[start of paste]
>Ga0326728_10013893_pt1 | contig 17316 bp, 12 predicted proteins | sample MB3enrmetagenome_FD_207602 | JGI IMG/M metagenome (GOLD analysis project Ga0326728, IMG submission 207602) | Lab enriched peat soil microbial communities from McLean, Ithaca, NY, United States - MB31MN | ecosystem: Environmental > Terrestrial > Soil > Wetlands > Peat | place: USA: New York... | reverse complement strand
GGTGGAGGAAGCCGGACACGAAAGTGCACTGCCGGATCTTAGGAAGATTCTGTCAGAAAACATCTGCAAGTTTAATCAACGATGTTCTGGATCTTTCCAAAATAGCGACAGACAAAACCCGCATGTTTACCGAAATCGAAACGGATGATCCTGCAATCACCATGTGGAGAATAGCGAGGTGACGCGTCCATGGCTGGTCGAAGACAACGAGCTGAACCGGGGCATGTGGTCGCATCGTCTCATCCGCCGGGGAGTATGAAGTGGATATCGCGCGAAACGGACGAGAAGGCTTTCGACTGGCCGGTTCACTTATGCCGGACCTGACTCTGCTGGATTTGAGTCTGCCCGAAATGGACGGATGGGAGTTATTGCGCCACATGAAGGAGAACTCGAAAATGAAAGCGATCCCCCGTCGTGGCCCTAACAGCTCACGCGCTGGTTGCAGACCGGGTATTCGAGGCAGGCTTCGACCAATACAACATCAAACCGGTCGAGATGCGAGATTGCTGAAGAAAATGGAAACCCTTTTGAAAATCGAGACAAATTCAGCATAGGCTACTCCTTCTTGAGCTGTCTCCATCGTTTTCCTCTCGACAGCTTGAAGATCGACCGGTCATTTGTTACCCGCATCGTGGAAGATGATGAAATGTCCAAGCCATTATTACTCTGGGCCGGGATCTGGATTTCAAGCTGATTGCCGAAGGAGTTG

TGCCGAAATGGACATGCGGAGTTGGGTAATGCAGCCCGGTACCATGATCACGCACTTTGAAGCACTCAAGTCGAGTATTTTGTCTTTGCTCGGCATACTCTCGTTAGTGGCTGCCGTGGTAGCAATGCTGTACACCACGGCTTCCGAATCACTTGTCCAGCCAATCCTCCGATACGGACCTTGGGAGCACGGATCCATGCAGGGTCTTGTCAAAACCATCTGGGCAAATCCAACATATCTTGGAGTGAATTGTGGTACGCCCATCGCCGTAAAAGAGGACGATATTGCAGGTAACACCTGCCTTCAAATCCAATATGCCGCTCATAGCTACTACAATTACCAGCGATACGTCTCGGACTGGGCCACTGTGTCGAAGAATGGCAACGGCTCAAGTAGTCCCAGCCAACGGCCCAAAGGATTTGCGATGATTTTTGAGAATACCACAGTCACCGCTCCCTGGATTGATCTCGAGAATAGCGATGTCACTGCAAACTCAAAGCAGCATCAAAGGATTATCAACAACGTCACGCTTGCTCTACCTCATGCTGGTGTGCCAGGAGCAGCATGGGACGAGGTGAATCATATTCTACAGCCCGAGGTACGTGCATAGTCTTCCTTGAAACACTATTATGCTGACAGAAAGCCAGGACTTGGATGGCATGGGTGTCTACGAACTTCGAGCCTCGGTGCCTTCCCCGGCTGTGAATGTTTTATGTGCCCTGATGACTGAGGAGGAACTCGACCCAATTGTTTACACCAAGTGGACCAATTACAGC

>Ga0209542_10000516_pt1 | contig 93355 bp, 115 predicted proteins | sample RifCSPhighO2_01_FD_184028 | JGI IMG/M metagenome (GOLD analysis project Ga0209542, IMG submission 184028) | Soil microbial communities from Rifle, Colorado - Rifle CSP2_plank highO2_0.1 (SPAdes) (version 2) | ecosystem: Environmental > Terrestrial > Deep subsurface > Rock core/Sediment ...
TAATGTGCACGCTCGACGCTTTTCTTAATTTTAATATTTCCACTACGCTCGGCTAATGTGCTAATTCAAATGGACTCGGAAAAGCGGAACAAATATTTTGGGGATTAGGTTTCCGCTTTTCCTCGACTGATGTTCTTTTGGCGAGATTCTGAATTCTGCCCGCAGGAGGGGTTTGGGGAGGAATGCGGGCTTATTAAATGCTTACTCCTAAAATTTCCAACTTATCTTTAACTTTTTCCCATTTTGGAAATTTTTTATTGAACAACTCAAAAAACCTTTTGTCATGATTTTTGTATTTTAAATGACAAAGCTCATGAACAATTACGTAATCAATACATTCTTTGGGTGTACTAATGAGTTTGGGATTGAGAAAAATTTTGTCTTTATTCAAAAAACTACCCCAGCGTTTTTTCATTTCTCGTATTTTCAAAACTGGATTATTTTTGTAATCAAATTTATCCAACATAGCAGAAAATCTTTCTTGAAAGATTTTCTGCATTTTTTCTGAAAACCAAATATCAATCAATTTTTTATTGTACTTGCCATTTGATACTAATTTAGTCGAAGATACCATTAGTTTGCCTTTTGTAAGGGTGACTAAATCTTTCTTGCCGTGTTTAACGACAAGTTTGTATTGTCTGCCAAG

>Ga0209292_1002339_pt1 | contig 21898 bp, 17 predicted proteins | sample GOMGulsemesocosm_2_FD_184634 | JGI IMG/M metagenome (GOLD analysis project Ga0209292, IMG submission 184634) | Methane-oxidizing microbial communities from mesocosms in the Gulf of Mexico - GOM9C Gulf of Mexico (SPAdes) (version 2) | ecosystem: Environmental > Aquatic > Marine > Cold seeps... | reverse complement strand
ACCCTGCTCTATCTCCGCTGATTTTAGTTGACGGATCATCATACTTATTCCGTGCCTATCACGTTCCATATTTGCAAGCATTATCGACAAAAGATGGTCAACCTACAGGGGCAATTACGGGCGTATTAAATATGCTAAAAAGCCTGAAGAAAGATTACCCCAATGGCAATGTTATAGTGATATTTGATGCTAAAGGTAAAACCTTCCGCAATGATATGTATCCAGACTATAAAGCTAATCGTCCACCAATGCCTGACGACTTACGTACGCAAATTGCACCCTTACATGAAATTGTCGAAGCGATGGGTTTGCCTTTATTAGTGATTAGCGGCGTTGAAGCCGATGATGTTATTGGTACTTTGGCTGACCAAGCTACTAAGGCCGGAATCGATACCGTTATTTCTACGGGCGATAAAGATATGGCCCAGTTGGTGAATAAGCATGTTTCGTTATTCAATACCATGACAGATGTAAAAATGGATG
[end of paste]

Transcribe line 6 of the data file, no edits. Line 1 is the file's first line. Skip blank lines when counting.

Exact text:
>Ga0209292_1002339_pt1 | contig 21898 bp, 17 predicted proteins | sample GOMGulsemesocosm_2_FD_184634 | JGI IMG/M metagenome (GOLD analysis project Ga0209292, IMG submission 184634) | Methane-oxidizing microbial communities from mesocosms in the Gulf of Mexico - GOM9C Gulf of Mexico (SPAdes) (version 2) | ecosystem: Environmental > Aquatic > Marine > Cold seeps... | reverse complement strand